Arraignment and Pretrial Provisions

ORS 135.405
Plea discussions and plea agreements


In cases in which it appears that the interest of the public in the effective administration of criminal justice would thereby be served, and in accordance with the criteria set forth in ORS 135.415 (Criteria to be considered in plea discussions and plea agreements) and the prohibitions set forth in ORS 135.418 (Prohibited plea agreement provisions), the district attorney may engage in plea discussions for the purpose of reaching a plea agreement.


The district attorney shall engage in plea discussions or reach a plea agreement with the defendant only through defense counsel, except when, as a matter of record, the defendant has effectively waived the right of the defendant to counsel or, if the defendant is not eligible for appointed counsel, has not retained counsel.


The district attorney in reaching a plea agreement may agree to, but is not limited to, one or more of the following, as required by the circumstances of the individual case:


To make or not to oppose favorable recommendations as to the sentence which should be imposed if the defendant enters a plea of guilty or no contest to the offense charged;


To seek or not to oppose dismissal of the offense charged if the defendant enters a plea of guilty or no contest to another offense reasonably related to the defendant’s conduct; or


To seek or not to oppose dismissal of other charges or to refrain from bringing potential charges if the defendant enters a plea of guilty or no contest to the offense charged.


Similarly situated defendants should be afforded equal plea agreement opportunities.


(a) A district attorney may provide a plea offer and agreed disposition recommendation to the defendant at the time of arraignment or first appearance of the defendant for a crime in open court under an early disposition program established under ORS 135.941 (Early disposition programs).


Unless extended by the court, a plea offer and agreed disposition recommendation made under paragraph (a) of this subsection expire upon completion of the arraignment. Except for good cause, a court may not extend a plea offer and agreed disposition recommendation under this paragraph for more than seven days for a misdemeanor or 21 days for a felony. [1973 c.836 §170; 2001 c.635 §10; 2001 c.962 §79; 2013 c.525 §2; 2017 c.650 §8; 2018 c.37 §5]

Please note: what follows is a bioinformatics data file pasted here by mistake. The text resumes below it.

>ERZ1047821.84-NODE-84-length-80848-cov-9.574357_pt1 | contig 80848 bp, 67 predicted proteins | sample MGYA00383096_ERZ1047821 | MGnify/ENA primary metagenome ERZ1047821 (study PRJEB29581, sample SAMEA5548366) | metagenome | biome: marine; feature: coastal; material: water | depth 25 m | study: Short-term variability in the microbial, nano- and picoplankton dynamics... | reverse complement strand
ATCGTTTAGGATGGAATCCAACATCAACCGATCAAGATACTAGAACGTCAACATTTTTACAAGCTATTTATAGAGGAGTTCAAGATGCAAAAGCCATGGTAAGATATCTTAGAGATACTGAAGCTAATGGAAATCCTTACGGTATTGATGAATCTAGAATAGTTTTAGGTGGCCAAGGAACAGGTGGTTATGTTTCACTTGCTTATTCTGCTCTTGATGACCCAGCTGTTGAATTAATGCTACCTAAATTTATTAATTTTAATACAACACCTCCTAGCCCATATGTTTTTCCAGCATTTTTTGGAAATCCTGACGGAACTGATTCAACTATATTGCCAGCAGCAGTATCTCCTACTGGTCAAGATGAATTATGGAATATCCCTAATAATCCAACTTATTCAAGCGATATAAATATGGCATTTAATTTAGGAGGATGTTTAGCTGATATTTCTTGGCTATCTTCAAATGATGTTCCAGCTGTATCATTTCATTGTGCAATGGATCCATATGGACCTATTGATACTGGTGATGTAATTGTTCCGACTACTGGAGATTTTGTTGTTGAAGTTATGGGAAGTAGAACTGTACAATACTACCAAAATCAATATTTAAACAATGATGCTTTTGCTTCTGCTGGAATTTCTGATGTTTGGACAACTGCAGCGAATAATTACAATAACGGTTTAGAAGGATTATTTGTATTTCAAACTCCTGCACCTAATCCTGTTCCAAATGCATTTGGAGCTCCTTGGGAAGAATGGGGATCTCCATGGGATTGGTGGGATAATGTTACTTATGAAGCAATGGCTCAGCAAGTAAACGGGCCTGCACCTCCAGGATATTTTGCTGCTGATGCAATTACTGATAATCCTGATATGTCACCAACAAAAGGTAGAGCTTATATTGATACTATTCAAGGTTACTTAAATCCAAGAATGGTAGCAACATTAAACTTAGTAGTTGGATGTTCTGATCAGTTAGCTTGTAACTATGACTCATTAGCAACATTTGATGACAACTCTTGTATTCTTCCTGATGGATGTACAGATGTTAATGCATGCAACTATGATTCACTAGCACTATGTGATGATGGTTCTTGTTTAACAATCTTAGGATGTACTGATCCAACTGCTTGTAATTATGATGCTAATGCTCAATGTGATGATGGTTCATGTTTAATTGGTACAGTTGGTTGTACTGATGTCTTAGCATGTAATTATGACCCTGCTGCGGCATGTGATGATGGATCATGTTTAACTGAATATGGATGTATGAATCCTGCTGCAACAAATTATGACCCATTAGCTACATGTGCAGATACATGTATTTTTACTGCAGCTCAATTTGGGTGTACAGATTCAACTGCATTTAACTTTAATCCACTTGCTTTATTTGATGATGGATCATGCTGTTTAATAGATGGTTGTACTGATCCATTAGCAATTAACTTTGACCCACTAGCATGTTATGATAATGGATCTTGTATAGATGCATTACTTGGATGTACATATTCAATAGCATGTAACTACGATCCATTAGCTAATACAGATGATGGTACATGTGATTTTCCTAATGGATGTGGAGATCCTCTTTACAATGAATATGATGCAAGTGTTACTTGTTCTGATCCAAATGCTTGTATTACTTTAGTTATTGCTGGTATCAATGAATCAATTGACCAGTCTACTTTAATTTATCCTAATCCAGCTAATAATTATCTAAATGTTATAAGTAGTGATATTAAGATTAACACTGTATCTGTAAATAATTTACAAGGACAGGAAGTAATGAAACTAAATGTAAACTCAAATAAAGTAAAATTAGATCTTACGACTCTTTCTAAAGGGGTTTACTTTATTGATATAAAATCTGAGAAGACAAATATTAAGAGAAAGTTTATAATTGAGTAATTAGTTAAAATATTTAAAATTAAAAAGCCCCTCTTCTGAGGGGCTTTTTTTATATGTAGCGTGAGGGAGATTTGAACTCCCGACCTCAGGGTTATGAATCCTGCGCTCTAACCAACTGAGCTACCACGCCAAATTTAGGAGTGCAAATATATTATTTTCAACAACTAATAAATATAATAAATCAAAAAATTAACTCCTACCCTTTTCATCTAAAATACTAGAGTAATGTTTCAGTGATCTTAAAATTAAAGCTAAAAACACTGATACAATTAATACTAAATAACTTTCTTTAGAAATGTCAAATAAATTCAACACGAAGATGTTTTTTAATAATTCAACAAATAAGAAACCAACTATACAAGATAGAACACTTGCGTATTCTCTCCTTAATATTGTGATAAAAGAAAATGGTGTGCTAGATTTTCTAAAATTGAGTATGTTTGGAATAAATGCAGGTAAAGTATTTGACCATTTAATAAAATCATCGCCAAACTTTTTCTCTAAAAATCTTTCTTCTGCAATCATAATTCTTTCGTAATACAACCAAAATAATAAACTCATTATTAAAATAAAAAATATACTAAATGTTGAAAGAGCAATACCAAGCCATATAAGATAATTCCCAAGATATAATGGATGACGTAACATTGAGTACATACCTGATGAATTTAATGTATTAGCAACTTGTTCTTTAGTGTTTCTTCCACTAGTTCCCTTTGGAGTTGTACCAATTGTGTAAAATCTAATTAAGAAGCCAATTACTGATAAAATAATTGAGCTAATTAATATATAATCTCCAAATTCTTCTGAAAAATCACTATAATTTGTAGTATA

Notes of Decisions

District Attorney was without authority under this section to promise in plea negotiations that Board of Parole would treat crime as Subcategory 2 murder rather than Subcategory 1 murder. Rise v. Bd. of Parole, 304 Or 385, 745 P2d 1210 (1987)

Where prosecutor did not offer defendant same plea agreement as co-defendant and defendant was convicted for murder and robbery in first degree, legislative history of this statute demonstrates that district attorneys are not mandated to offer equal plea agreement opportunities to similarly situated defendants. State v. Buchholz, 97 Or App 221, 775 P2d 896 (1989) aff'd 309 Or 442, 788 P2d 998 (1990)

Where prosecutor improperly allowed victim's parents' wishes to control his decision not to enter into plea agreement and record did not reveal what prosecutor independently would have decided, case remanded to trial court for evidentiary hearing to determine how prosecutor would have exercised his judgment and discretion on basis of proper criteria and facts that existed at time he declined to enter into plea agreement. State v. McDonnell, 310 Or 98, 794 P2d 780 (1990); 313 Or 478, 837 P2d 941 (1992)

Record reflected ample justification for prosecutor to treat defendant differently than other individual with whom prosecutor negotiated plea agreement, considering defendant's role in commission of murders. State v. Guzek, 310 Or 299, 797 P2d 1031 (1990)

Defendant and codefendant were not "similarly situated" when defendant personally committed murders, defendant was charged with aggravated murder while codefendant was charged with felony murder, defendant had extensive criminal record but codefendant did not and state had number of witnesses who would testify about character and propensity of defendant but found no witness who would testify similarly about codefendant. State v. Tucker, 315 Or 321, 845 P2d 904 (1993)

Prosecutor must disclose in plea negotiations or plea agreement that state reserves right to reprosecute defendant for death of victim in criminal assault if victim's death is reasonably foreseeable to prosecutor. State v. King, 361 Or 646, 398 P3d 336 (2017)

Law Review Citations

74 OLR 1365 (1995)


Last accessed
Jun. 26, 2021